Friday, February 6, 2009


Burnaby's hard working training staff is featured on the BCHL website.

Here's the article...

Up Close with the Burnaby Express training staff
Friday, February 6, 2009 - Submitted by Ben Lypka

Tim Holloway angrily throws his stick to the ground and grimaces in pain, holding his right shoulder. It’s only 2 minutes into the Burnaby Express’s game against the Surrey Eagles and the frustration on Holloway’s face could very well be a combination of pain, guilt and realization that his BCHL season might be cut short.

Holloway paces back and forth in the tunnel adjacent to the player’s bench and curses his fate. Luckily, Express trainer Wayne Hubbard is there to ease the young man’s worries. Wayne follows him to the tunnel and immediately begins checking for exactly what type of damage has been done to Holloway’s shoulder.

Wayne Hubbard has been a fixture in the BCHL since the league formed in the late 1960s. He has literally seen and done it all in his position, and he’s also helped shape the careers and lives of some great players. Joe Sakic, Kyle Turris and Milan Lucic all had their hockey career touched by Wayne and it’s safe to assume that he’s also positively affected the lives of hundreds of young men throughout his tenure as a trainer.

“I hear from kids all the time that I used to train when we go on road trips to places like Quesnel or Victoria,” said Hubbard. “I don’t really remember who they are initially but once they tell me their name it’s easy to remember.”

Indeed, the number of lives that Wayne has touched throughout his career is impressive but with players like Sakic, Turris and Lucic, he sensed something special from the start.

“Joe is a really classy kid and humble,” said Wayne. “Turris is the same way. Lucic and I are still friends, the other day he sent me a message on Facebook asking me how things are going.”

However, the life of a trainer is not all glory. Wayne grudgingly admits that a great deal of his time is spent up by a rather tedious task – laundry.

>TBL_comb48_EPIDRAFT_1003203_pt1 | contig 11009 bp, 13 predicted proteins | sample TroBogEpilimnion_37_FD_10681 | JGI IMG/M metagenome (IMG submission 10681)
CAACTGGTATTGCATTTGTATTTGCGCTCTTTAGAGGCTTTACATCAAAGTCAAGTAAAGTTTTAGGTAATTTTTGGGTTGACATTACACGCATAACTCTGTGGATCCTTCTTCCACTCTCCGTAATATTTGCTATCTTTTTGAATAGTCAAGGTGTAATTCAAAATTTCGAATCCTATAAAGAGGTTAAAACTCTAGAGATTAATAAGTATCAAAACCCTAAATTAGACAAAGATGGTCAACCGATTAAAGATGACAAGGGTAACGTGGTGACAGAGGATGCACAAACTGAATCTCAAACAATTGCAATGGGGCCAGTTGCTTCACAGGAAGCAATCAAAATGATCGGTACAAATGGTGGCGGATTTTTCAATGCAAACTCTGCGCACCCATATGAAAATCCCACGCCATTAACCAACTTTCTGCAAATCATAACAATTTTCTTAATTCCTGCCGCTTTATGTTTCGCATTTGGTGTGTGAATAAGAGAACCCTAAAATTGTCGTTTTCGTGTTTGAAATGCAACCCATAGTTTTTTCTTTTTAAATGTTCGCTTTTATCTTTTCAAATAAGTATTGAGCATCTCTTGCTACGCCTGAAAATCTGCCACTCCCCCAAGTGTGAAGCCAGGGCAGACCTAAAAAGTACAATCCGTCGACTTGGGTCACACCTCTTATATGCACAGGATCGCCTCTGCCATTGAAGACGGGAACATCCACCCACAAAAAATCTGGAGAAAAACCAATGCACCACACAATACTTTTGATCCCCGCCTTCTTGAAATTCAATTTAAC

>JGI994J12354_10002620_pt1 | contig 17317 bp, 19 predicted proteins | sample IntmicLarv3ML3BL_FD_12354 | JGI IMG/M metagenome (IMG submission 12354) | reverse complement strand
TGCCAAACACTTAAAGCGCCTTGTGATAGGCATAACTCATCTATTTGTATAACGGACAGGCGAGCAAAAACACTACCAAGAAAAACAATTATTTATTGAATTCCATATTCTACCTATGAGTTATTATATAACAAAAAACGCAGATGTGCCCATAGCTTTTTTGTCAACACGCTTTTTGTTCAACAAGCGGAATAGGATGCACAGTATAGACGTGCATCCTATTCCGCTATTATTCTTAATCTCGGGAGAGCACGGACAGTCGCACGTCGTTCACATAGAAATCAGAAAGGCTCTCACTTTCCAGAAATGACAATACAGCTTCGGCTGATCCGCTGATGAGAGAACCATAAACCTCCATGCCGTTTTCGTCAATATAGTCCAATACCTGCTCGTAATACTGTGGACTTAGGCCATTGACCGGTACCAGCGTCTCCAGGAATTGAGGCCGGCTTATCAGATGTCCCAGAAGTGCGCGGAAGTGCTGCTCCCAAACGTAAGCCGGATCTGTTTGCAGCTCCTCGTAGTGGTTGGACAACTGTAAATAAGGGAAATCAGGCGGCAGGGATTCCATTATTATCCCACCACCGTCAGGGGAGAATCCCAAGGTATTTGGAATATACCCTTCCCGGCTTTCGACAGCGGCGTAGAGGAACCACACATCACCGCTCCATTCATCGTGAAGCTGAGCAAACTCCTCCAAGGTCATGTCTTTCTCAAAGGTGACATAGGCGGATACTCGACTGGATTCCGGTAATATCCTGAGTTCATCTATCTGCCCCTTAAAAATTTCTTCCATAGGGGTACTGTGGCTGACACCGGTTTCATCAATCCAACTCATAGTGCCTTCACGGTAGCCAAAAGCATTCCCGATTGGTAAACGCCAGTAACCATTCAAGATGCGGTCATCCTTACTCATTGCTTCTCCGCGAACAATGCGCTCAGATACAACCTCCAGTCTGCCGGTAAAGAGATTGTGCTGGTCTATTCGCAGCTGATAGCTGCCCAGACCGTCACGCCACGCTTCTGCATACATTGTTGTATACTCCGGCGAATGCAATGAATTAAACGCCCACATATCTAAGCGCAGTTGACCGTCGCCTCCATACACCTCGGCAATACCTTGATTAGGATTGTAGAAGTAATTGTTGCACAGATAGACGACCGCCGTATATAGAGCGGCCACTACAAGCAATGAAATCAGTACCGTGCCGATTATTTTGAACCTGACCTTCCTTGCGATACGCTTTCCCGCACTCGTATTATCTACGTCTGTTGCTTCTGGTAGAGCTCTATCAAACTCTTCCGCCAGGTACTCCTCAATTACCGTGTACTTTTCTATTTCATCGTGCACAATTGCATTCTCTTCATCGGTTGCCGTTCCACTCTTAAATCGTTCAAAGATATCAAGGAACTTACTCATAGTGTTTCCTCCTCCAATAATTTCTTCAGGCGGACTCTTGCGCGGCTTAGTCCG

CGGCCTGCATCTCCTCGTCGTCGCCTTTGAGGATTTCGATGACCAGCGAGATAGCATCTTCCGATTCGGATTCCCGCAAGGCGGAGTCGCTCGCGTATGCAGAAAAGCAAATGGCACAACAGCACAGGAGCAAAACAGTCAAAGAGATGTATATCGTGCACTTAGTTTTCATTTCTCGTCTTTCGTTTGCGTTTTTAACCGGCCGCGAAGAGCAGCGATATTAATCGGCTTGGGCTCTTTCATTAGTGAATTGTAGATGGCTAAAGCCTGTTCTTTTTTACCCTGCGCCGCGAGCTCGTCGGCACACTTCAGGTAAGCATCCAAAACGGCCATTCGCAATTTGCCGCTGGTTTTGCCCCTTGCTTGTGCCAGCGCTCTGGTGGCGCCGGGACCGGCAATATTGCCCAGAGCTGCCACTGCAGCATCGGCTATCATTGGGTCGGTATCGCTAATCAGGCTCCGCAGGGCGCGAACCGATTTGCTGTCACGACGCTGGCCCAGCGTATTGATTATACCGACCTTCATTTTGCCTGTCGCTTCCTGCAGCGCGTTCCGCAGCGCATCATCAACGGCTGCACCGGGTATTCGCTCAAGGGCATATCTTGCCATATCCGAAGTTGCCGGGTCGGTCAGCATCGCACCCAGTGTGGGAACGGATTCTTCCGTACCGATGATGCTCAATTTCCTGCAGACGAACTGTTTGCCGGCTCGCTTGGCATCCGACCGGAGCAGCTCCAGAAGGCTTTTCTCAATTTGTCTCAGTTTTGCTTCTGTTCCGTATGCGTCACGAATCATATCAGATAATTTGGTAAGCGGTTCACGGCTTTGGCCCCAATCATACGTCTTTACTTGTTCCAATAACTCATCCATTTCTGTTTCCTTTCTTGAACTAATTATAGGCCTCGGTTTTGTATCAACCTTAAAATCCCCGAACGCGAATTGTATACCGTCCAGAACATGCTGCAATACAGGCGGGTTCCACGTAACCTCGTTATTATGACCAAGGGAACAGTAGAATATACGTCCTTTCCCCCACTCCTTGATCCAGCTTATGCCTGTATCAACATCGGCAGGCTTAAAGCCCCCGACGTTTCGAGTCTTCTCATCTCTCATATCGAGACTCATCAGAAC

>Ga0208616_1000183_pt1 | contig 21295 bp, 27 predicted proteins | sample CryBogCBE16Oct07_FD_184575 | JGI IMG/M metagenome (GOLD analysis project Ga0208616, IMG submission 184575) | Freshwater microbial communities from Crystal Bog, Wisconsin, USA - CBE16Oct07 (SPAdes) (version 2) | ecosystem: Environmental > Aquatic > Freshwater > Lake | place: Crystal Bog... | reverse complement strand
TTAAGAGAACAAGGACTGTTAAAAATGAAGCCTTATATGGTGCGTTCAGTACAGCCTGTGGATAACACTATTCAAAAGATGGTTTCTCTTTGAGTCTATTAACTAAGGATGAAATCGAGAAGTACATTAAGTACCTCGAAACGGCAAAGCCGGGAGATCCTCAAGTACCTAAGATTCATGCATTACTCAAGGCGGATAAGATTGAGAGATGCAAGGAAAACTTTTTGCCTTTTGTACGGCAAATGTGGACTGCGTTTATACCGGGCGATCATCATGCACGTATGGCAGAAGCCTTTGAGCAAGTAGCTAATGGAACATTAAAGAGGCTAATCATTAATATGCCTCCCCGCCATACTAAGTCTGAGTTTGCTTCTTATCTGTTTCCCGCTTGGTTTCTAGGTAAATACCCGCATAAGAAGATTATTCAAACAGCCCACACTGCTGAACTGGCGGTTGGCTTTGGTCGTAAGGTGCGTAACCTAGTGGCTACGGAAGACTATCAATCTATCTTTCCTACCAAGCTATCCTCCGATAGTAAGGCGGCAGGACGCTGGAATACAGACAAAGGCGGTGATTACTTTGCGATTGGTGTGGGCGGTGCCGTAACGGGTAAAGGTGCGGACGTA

There are at least four loads of laundry to be done every day, even on days when the Express don’t play. On game days, Wayne becomes well acquainted with the washer and dryer as he completes 12 loads for a home game and eight for a road game.

“I generally arrive at the rink pretty early in the morning,” said Wayne. “And laundry seems to take up the majority of my time.”

Fortunately, Wayne has the ability to dole out tasks to his colleagues, Patrick Townley and Grant Ammann. The Express are unique in that they have three staff members who are highly trained and qualified to deal with almost anything a team could be faced with in a game situation. From injuries to equipment issues and moral support, Burnaby’s three-headed monster of Hubbard, Townley and Ammann do a tremendous job in preparing their players.

Patrick Townley is the equipment manager by title but he is truly a jack-of-all-trades. His on the job training with Wayne has molded him into an expert on all aspects of hockey.

Starting as a stick boy in 1994, Townley has worked for a number of organizations in the BCHL but he has really fit in well with the Express. Originally joining the team when it was based in Coquitlam, Patrick has learned a great deal from Wayne – who appreciates having him around.

“Patrick has a full-time day job and he works here with us in the evenings and weekends,” said Wayne. “He is a huge help to this team and is highly qualified.”

Express star forward Garrick Perry agrees: “Pat is incredibly dedicated but he’s really one of the guys.”

Perry and Townley have a very amicable relationship but it goes beyond that. Townley recently taught Perry how to sharpen skates and now the Express forward insists on the do-it-yourself method. It’s a skill that Perry will carry with him his whole life and something Townley didn’t have to do but it helped strengthen that particular relationship.

“It’s all about trust,” said Townley. “It’s really a give and take relationship with the boys but it’s overall rewarding.”

Townley, who possesses an Athletic Therapy degree, laments some of the newer equipment as it seems to be harder and harder to fix. Evn so, he loves his work. He’s a valuable cog in the Burnaby Express machine and the team wouldn’t be the same without him.